- 82% selected holidays as very important.
- Leave benefits remained among the most important benefits employers felt an organization should offer, even after the initial adjustment at the onset of the COVID-19 pandemic.
- Despite a high ranking, leave for new parents (beyond what is required by law) returned to pre-pandemic prevalence levels after all the different types of leave reached their highest prevalence in 2020. Organizations offering paid maternity leave fell to 35 percent (from 53 percent in 2020) and the number offering paid paternity leave fell to 27 percent (from 44 percent).
- The number of organizations offering paid adoption leave fell to 28% (from 36%) and the number offering paid adoption leave fell to 22% (from 28%). Employers appear to be backtracking on expanded parental leave options since returning to more normal operations.
Other types of leave:
- Almost all employers offered paid vacation (99%) or paid sick leave (96%), with two-thirds (67%) indicating that they offered a paid vacation bank (PTO) covering both vacation and sick leave.
- Open or unlimited paid leave continued to be rarely offered, with only 6% indicating that it offered this benefit.
- Additionally, (20%) of organizations said they offer paid mental health days separate from regular sick leave.
- More than half of organizations (59%) said they offer a flexible spending account for dependents, which allows employees to directly save funds for caregiving expenses.
- Additionally, 31% of organizations said they would allow employees to bring children to work in an emergency as a benefit.
- 63% of employers said they offer most of their workers the option of adopting a hybrid work model, which involves a combination of remote and in-person work.
- Across all organizations, 62% said they offer employees a subsidy or reimbursement for home office or work equipment. On average, these employers paid employees about $891 to cover the costs of working from home.
- More than two-thirds (68%) of employers offering a subsidy or reimbursement said they cover the cost of general office supplies like pens or notepads, and 24% said they cover the cost of chairs for working employees. home.
- 78% of employers offer opportunities to develop new skills, up from 75% in 2021.
- The number of employers who felt it was important to provide professional development benefits increased to 65% in 2022.
- 48 percent of employers said they offer undergraduate or graduate tuition assistance as a benefit.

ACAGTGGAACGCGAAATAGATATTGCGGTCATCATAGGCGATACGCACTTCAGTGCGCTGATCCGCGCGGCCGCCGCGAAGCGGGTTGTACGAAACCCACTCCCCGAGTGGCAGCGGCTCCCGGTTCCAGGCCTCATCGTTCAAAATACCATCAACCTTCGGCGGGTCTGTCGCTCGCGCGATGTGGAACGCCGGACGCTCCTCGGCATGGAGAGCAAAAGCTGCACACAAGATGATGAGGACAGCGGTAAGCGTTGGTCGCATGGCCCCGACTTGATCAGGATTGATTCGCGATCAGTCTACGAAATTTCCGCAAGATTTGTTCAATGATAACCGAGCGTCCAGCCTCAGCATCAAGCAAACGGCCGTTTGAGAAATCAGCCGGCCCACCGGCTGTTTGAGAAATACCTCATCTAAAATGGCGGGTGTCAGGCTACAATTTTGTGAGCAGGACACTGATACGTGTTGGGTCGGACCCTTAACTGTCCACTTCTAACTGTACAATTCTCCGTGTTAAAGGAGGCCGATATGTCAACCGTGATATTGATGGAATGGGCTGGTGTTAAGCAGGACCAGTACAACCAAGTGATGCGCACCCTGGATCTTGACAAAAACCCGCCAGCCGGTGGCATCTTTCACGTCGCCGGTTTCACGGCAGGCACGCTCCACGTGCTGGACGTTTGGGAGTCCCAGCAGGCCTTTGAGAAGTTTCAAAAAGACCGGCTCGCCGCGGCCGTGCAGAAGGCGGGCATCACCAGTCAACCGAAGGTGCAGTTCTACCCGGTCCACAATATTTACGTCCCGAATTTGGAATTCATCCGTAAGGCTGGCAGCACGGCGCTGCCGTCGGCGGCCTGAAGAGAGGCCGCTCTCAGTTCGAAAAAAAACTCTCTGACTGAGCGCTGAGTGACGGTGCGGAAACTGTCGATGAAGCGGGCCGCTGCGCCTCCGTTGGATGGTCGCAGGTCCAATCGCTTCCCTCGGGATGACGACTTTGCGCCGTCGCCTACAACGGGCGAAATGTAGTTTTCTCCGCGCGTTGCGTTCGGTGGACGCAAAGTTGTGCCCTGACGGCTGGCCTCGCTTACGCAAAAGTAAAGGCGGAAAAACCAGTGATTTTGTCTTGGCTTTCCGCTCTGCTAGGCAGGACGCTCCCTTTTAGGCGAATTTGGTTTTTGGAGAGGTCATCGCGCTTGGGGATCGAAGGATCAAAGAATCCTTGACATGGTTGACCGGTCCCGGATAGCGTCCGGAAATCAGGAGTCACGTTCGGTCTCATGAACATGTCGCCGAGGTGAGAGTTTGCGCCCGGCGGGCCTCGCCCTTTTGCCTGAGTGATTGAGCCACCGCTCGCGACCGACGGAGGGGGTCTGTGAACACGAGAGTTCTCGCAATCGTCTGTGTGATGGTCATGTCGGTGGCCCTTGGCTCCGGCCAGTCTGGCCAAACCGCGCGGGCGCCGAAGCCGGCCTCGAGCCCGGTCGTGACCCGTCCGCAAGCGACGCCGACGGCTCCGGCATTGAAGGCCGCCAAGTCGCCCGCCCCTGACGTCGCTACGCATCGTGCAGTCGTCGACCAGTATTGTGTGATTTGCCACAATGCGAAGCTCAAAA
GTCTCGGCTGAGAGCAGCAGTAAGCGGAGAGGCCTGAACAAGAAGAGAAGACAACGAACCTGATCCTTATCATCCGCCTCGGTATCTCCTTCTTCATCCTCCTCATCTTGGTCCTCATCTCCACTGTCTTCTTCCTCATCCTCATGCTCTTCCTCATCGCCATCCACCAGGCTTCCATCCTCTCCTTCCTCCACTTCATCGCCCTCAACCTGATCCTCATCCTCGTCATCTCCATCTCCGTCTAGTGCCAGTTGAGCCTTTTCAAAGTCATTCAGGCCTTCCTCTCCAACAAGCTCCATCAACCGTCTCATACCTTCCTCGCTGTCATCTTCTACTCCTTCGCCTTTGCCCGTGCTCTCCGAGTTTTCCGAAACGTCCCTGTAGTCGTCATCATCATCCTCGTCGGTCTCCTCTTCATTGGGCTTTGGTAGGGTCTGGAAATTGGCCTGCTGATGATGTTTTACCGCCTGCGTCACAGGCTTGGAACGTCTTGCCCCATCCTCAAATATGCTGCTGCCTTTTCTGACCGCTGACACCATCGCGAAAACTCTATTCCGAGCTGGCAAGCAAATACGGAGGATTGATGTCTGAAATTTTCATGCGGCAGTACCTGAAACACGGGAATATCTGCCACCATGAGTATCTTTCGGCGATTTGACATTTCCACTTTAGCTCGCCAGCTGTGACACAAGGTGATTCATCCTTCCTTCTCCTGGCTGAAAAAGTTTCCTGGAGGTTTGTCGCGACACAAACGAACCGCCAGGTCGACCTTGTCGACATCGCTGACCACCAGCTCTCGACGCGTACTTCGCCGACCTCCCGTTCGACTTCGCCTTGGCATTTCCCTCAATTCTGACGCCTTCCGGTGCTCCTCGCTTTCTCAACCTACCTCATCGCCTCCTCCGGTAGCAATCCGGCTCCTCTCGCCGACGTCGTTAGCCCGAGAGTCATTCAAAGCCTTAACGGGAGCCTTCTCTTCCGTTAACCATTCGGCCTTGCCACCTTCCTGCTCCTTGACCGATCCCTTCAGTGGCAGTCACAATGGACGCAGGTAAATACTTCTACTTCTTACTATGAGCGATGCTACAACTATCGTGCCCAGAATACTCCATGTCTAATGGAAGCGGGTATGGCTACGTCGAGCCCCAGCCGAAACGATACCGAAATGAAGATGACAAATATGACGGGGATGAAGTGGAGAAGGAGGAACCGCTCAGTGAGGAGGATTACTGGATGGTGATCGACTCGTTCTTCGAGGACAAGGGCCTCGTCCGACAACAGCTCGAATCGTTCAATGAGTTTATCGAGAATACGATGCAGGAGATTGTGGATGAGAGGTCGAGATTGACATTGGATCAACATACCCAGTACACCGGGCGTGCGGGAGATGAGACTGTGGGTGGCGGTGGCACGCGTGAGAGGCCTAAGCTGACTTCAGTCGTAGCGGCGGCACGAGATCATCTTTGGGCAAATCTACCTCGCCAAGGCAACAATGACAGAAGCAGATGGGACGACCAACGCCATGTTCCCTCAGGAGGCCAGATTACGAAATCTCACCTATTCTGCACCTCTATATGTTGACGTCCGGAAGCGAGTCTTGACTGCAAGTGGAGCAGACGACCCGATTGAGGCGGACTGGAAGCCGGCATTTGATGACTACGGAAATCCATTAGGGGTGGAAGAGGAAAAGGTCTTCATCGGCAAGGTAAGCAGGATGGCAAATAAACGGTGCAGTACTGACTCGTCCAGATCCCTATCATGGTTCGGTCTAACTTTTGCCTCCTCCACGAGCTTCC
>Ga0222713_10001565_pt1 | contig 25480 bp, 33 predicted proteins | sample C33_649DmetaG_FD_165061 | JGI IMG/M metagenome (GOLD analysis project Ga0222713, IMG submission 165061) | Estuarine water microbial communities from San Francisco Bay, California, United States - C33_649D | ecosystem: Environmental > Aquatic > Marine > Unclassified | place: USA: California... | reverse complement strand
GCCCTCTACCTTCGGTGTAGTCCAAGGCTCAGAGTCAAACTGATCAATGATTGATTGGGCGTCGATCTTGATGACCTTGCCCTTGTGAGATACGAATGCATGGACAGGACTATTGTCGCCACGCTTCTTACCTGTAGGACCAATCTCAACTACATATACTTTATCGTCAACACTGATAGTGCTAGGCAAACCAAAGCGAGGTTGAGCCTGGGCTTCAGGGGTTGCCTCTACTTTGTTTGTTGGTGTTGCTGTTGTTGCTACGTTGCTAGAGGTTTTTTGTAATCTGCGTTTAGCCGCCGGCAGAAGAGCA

The 2022 SHRM Employee Benefits Survey was conducted from January 11 to February 28, 2022. Online surveys were sent to US-based SHRM Professional Members, which yielded eligible responses of 3,129 participants representing independent organizations. Respondents were asked to provide responses regarding benefits offered by their organizations in the 2022 plan year. A stratified sampling approach was used to ensure coverage of all locations (including states) in the online benchmarking tool. Respondents represent organizations of all sizes – from two employees to more than 25,000 – in a wide variety of industries and sectors across the United States. The data is unweighted.
This year, SHRM has prepared the survey results in a new way and will provide exclusive access for SHRM members to explore the full survey results online at shrm.org/benefits. The summary can be viewed by the media here
Press briefing: SHRM 2022 Employee Benefits results are released at SHRM’s annual conference and expo in New Orleans.
Media: To request an interview, contact Eddie Burke of SHRM Media Relations at [email protected] and (202) 321 5026 or Mallory Flynn at [email protected] and (828) 925 0387.
SHRM, the Society for Human Resource Management, creates better workplaces where employers and employees thrive together. As the voice of all things work, workers and the workplace, SHRM is the foremost expert, convener and thought leader on issues impacting the changing workplaces of today. More than 95% of Fortune 500 companies rely on SHRM to be their go-to resource for all things work and their business partner for creating next-generation workplaces. With more than 300,000 HR members and business leaders in 165 countries, SHRM impacts the lives of more than 115 million workers and families around the world. Learn more at SHRM.org and on Twitter @SHRM.